10 Facts About Wasps

Hornet/istockphotoAlthough wasps can be of use around the garden by consuming dead insects and eating flies they can be a nuisance too. Apart from stinging, their persistence can be irritating and present a threat to those allergic to their sting. Seek medical help immediately if you are stung in the mouth or neck, or if you experience giddiness, nausea, unusual swelling or extreme pain following a sting.

We all know that wasps can sting repeatedly, but here are some facts about wasps which you may not know.

  1. The venom in wasps contains a pheromone that causes other wasps to become more aggressive. Try not to swat one near its nest or other wasps.
  2. The sting of a wasp should wear off within 24 hours but for a small minority of people the venom in their sting causes anaphylactic shock which can be fatal. For more information on the symptoms of anaphylaxia visit The Anaphylaxis Campaign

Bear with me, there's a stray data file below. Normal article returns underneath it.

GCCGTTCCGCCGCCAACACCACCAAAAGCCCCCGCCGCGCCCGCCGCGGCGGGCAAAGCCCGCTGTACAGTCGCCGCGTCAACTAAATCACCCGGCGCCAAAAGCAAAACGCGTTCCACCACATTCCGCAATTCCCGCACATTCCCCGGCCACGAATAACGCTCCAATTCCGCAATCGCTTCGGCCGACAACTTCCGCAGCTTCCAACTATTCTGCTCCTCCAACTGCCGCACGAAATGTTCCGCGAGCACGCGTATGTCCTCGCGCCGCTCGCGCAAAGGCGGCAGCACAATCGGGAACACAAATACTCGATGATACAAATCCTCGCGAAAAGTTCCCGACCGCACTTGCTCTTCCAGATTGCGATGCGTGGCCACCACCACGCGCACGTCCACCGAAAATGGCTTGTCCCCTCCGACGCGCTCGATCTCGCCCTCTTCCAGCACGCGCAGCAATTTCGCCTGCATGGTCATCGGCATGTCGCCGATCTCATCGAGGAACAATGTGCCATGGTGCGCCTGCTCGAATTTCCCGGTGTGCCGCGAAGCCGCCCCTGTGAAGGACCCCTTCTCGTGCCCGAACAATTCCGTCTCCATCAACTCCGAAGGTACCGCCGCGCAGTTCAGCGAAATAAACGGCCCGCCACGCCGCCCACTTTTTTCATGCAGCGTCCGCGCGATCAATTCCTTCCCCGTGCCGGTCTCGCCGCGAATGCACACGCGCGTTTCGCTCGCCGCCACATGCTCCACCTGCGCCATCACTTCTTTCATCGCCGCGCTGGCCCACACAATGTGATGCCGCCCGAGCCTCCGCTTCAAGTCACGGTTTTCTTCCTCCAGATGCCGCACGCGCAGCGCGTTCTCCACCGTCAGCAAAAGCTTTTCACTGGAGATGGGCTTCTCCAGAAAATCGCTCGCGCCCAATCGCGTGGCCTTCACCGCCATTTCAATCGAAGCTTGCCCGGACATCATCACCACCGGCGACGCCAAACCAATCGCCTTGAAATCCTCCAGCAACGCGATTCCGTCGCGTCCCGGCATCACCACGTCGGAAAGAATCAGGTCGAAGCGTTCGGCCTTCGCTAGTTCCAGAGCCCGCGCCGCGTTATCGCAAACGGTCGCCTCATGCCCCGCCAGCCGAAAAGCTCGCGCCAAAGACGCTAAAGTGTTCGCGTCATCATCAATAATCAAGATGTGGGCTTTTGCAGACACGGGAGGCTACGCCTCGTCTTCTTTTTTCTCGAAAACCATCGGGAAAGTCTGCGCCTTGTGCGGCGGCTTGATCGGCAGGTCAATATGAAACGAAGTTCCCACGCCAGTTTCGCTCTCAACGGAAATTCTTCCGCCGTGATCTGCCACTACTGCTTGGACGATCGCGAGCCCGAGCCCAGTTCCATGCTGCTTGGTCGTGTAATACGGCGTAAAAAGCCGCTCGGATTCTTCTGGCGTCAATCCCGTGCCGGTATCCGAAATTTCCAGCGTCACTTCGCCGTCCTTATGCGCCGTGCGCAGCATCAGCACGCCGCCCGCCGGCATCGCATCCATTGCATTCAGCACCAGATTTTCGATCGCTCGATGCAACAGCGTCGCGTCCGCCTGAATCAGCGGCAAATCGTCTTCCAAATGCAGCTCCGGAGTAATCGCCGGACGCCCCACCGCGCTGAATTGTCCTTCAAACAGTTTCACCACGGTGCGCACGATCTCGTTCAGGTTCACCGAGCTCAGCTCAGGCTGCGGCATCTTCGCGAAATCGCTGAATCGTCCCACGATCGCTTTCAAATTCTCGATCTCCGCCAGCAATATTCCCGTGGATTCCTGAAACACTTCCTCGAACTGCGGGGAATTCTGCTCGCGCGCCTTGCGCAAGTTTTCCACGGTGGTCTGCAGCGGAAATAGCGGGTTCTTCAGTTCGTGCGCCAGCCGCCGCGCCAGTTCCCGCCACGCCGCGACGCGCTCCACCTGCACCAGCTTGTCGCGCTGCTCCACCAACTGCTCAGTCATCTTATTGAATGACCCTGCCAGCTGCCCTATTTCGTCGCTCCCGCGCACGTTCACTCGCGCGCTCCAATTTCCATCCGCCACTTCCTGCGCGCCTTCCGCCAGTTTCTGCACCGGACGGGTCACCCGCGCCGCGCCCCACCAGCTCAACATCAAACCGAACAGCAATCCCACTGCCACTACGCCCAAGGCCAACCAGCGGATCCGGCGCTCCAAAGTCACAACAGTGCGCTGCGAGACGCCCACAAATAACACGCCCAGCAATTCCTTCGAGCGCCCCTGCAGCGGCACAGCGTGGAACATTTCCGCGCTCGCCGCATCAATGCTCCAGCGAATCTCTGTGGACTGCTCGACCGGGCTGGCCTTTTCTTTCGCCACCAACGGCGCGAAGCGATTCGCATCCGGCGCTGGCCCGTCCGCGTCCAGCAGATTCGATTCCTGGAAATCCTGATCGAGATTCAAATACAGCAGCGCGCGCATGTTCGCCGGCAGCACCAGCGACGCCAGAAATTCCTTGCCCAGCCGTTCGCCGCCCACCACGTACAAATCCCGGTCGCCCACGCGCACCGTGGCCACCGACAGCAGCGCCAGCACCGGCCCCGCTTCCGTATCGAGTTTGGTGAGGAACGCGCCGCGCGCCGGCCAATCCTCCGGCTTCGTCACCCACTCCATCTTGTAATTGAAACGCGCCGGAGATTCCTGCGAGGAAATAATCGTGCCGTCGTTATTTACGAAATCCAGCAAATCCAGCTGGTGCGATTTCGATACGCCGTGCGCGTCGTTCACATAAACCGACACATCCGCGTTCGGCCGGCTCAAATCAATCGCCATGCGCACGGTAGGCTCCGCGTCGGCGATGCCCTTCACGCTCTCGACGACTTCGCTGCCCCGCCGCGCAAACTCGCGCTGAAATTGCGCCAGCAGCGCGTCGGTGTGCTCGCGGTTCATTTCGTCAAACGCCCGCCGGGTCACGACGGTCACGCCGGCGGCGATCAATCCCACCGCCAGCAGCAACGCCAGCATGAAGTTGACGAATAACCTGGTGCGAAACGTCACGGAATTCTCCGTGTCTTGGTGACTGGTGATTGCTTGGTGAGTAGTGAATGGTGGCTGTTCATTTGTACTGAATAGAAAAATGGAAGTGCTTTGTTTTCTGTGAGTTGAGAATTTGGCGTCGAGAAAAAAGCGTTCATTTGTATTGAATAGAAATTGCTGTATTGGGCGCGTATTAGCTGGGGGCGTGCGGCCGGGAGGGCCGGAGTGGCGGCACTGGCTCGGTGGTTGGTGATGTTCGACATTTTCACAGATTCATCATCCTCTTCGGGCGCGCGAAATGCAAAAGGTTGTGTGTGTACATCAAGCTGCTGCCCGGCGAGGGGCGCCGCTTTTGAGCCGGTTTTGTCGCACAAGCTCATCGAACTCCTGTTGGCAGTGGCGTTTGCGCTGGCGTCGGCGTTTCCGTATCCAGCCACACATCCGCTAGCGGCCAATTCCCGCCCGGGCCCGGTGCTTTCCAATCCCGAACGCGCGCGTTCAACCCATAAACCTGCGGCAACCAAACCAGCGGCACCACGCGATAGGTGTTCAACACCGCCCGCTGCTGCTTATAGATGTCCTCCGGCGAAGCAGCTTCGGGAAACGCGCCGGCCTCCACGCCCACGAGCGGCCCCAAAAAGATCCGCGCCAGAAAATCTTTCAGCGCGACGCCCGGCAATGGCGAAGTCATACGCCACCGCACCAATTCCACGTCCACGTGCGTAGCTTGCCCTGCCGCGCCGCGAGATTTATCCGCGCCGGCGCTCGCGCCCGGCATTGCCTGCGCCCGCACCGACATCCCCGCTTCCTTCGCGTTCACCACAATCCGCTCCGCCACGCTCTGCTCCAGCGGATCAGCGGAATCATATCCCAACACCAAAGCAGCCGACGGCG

3. An ordinary sting can be treated with deodorant containing aluminium.
  4. Wasps live in colonies that form self-contained communities, each following a caste order of queens, males and workers.
  5. A male wasp is called a Drone. The job of the Drone is to mate with the Queen. After they have fulfilled this mission, they die shortly afterwards.
  6. Wasps don’t swarm.
  7. European Hornets strip the bark from trees, causing damage to trees and shrubs.
  8. Wasps feed their young meat e.g. insect larvae.
  9. The only wasps that survive the winter are young fertilised queens. They emerge from overwintering in the spring to build new nests. Initially the queen lays up to a dozen eggs and when they hatch into larvae she feeds them until they become workers. The workers then forage for food, feed the new larvae and defend the nest.
  10. In late summer, the colony produces males and new queens. They fly away to mate and the queens then find a place to hibernate. The cold weather eventually kills the males, workers and foundation queen.

We want to build up a bigger picture of wasp activity in the UK and need your help. If you spot a wasp or a wasp nest please visit www.UKWaspWatch.co.uk. Rentokil will be giving 20p to The Anaphylaxis Campaign for every wasp or wasp nest plotted on the map. For more information visit the UKWaspWatch blog.

Comments
  1. lorraine obrien
    • Jackie

Leave a Reply

Your email address will not be published. Required fields are marked *